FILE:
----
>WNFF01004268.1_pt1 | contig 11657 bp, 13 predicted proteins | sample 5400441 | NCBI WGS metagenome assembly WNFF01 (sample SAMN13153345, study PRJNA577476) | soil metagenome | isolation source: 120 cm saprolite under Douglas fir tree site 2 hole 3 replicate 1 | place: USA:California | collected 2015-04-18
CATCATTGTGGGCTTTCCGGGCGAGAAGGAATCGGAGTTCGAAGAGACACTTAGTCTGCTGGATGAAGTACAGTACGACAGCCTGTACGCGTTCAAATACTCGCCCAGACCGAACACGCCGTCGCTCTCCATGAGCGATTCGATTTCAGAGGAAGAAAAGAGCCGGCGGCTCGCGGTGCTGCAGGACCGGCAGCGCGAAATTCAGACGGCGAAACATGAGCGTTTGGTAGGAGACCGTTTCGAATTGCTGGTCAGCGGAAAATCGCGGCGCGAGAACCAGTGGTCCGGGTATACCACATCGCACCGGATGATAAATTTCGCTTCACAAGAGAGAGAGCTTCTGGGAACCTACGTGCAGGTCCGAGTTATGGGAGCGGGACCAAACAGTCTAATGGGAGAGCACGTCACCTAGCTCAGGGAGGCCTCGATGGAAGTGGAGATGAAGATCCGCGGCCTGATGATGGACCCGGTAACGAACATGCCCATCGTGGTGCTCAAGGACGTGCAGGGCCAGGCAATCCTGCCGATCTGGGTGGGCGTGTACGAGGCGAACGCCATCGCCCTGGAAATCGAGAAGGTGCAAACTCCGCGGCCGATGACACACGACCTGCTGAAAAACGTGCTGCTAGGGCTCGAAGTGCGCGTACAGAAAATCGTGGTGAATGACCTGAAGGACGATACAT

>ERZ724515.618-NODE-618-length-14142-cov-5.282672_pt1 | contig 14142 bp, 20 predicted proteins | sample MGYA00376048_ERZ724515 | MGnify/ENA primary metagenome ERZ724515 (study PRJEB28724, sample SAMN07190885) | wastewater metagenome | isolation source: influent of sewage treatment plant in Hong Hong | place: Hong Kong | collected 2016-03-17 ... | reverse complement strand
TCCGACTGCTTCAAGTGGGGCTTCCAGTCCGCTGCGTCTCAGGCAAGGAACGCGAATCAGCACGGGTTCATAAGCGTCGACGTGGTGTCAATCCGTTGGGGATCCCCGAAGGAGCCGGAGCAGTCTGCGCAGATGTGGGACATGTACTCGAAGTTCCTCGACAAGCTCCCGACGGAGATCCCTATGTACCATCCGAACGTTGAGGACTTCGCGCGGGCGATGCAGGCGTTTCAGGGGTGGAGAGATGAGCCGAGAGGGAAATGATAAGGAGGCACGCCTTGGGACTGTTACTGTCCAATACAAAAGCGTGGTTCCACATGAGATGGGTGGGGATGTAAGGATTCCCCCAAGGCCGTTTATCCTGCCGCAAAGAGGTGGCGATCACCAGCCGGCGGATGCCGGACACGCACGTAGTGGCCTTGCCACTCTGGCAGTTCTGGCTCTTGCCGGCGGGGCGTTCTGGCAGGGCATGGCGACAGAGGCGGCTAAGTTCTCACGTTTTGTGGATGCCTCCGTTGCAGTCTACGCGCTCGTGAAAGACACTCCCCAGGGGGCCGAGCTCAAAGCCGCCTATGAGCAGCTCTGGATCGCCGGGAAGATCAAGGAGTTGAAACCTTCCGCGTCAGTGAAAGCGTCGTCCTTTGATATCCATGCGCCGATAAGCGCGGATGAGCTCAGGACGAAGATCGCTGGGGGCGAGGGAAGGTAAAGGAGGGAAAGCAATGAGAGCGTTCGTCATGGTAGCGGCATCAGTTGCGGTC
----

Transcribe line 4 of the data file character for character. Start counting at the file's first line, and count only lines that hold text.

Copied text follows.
TCCGACTGCTTCAAGTGGGGCTTCCAGTCCGCTGCGTCTCAGGCAAGGAACGCGAATCAGCACGGGTTCATAAGCGTCGACGTGGTGTCAATCCGTTGGGGATCCCCGAAGGAGCCGGAGCAGTCTGCGCAGATGTGGGACATGTACTCGAAGTTCCTCGACAAGCTCCCGACGGAGATCCCTATGTACCATCCGAACGTTGAGGACTTCGCGCGGGCGATGCAGGCGTTTCAGGGGTGGAGAGATGAGCCGAGAGGGAAATGATAAGGAGGCACGCCTTGGGACTGTTACTGTCCAATACAAAAGCGTGGTTCCACATGAGATGGGTGGGGATGTAAGGATTCCCCCAAGGCCGTTTATCCTGCCGCAAAGAGGTGGCGATCACCAGCCGGCGGATGCCGGACACGCACGTAGTGGCCTTGCCACTCTGGCAGTTCTGGCTCTTGCCGGCGGGGCGTTCTGGCAGGGCATGGCGACAGAGGCGGCTAAGTTCTCACGTTTTGTGGATGCCTCCGTTGCAGTCTACGCGCTCGTGAAAGACACTCCCCAGGGGGCCGAGCTCAAAGCCGCCTATGAGCAGCTCTGGATCGCCGGGAAGATCAAGGAGTTGAAACCTTCCGCGTCAGTGAAAGCGTCGTCCTTTGATATCCATGCGCCGATAAGCGCGGATGAGCTCAGGACGAAGATCGCTGGGGGCGAGGGAAGGTAAAGGAGGGAAAGCAATGAGAGCGTTCGTCATGGTAGCGGCATCAGTTGCGGTC